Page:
That’s by design, Apple’s Michael Tchao said to All Things D on Tuesday. All iOS devices, including the new iPad, will display that they are 100 percent charged just before the device reaches a fully charged state. The device will then continue charging, then discharge a bit, and recharge once again — a cycle that will continue until the device is unplugged.

“That circuitry is designed so you can keep your device plugged in as long as you would like,” Tchao said. “it’s a great feature that’s always been in iOS.”

Apple’s battery percentage display is simplified so that users are not confused by the constant cycle of charging and discharging while a device is plugged in. But Apple’s approach allows all of its iOS devices to maximize their potential battery life.

Apple has boasted that the new iPad offers the same 10-hour battery life as its predecessor, even with the inclusion of a new quad-core graphics processor and 3.1-million pixel Retina Display. The new high-speed 4G LTE model also offers 9 hours of battery life when using a wireless network.

In particular, the Verizon model of the new 4G LTE iPad can serve as a mobile hotspot for more than 24 hours when sharing a high-speed data connection with external devices over Wi-Fi. That’s upwards of five times longer than most standalone 4G LTE hotspots.

Stay tuned for additional details as they become available.

Flip4Mac updated to

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Date: Tuesday, March 27th, 2012, 07:50
Category: News, Software


Early Wednesday, software developer Telestream has released version of Flip4Mac, its QuickTime components package which allows for Windows Media files to be viewed, imported and converted under Mac OS X. The new release, a 25.2 megabyte download, includes the following fixes and changes:

– Fixed possible crashing and display issues in the browser plugin.

– Numerous fixes in the licensing engine to deal with closed networks and new installations under Mac OS X 10.7 Lion.

Flip4Mac is available for free but can go as high as US$179 depending on the version purchased. The new version requires Mac OS X 10.5 or later to install and run.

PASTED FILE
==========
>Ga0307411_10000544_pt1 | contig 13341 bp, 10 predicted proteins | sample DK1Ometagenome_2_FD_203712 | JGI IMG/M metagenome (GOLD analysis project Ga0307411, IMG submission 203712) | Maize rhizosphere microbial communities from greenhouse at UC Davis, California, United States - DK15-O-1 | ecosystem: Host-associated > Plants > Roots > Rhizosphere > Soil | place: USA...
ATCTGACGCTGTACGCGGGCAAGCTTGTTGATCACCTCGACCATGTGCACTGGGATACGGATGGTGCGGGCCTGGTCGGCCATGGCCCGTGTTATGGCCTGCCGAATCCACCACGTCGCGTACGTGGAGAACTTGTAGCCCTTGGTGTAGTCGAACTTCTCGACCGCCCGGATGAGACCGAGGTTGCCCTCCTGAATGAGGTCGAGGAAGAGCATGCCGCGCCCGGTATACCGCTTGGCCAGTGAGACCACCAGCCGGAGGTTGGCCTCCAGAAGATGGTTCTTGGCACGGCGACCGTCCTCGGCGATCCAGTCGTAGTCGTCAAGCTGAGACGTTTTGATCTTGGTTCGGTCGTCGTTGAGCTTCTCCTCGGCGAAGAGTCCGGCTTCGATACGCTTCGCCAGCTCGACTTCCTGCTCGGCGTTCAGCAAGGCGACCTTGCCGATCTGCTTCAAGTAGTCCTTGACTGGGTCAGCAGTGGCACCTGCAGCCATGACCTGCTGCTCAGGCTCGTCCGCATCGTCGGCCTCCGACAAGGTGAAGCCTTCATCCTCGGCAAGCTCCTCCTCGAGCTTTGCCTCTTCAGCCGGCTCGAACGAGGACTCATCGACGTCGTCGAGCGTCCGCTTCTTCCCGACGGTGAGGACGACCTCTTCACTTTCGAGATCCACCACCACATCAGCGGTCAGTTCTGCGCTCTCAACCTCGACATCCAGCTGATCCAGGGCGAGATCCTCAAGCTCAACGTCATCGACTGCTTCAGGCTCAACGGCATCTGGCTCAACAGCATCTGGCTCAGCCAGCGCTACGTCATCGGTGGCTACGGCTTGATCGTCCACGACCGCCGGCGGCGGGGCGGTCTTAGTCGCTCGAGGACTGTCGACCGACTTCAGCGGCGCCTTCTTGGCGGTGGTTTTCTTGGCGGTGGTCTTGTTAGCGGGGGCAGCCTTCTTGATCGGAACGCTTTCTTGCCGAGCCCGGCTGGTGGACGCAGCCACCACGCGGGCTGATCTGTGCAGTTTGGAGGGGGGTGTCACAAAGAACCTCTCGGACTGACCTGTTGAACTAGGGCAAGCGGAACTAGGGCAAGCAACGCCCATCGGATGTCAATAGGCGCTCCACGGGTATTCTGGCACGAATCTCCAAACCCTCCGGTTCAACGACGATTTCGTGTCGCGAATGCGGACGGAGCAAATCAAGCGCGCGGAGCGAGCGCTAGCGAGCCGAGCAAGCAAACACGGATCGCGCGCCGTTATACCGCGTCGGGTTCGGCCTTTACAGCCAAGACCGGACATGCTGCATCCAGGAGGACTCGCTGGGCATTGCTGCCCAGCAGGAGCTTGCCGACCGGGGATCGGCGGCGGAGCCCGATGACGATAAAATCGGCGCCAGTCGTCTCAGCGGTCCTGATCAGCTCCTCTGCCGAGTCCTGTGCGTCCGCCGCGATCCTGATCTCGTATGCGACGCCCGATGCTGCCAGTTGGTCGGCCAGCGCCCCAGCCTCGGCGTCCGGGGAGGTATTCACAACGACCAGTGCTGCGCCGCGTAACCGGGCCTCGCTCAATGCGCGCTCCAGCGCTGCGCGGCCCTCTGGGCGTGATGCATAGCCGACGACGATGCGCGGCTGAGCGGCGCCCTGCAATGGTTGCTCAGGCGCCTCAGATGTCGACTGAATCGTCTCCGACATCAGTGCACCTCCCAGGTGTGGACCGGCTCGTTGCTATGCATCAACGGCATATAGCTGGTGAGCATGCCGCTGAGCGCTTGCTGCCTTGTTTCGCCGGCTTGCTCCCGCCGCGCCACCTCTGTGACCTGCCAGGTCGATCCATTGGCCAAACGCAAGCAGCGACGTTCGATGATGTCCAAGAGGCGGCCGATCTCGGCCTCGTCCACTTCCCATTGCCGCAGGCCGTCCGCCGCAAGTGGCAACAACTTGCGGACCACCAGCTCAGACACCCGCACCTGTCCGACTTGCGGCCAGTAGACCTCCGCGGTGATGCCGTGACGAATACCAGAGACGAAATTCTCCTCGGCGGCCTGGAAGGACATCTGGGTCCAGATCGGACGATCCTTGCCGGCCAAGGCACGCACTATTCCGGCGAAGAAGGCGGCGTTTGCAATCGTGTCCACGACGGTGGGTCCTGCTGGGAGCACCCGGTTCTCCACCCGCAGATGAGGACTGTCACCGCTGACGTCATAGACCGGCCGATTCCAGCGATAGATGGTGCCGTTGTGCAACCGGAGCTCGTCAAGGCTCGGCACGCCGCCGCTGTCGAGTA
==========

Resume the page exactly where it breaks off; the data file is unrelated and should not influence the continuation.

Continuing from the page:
If you’ve tried the new version and have any feedback to offer, please let us know in the comments.

iPad 3 gains regulatory in China, exact launch date there unknown

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Date: Tuesday, March 27th, 2012, 07:43
Category: iPad, News

If you’re over in China, the third-generation is en route and has gained government regulatory approval.

And that’s a nifty thing.

Per Engadget China, China’s Quality Certification Center granted iPad model number A1416 last week. That’s a sign that the Wi-Fi iPad could head to retail in China “soon.”

Additional approvals are needed for the 3G-capable iPad model to go on sale in China. There has been no indication as to when any version of the new iPad will become available to customers in mainland China.

China has become a very important part of Apple’s business in recent years, as one report last week highlighted in noting that the nation now leads the world in iOS device activations. Last year, the region was the second-largest market for Apple, behind only the U.S.

Approval of the new iPad comes as Apple Chief Executive Tim Cook was spotted in China this week. Cook was there to meet with government officials to discuss plans to further expand operations in the country.

Apple did not reveal the specifics of what Cook and officials spoke about, but the company did say in a statement that “China is very important to us and we look forward to even greater investment and growth there.”

But the impending launch of the new iPad in China also comes as Apple has been engaged in a series of courtroom battles with a local company over ownership of the “iPad” name. Proview has asserted that it is the rightful owner of the “iPad” brand, and that Apple’s purchase of the rights in 2009 through a Taiwanese affiliate of Proview was not a legal transaction.

Outside of mainland China, Hong Kong was one of ten places the new iPad went on sale when it launched on March 16. It joined the U.S, Australia, Canada, France, Germany, Japan, Singapore, Switzerland and the U.K, as well as Puerto Rico and the U.S. Virgin Islands.

Stay tuned for additional details as they become available.

AnandTech tests show that Verizon iPad 3 can act as a mobile LTE hotspot for more than 24 hours

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Date: Tuesday, March 27th, 2012, 06:33
Category: iPad, News


If you’re somewhat irate at AT&T this fine day, this might be the thing that switches you over to Verizon where your new third-generation iPad choice is concerned.

Per the cool cats at AnandTech, the new Verizon LTE-equipped iPad currently boasts the exclusive capability of sharing its high-speed mobile broadband connection with other devices for upwards of five times longer than most standalone LTE mobile hotspots.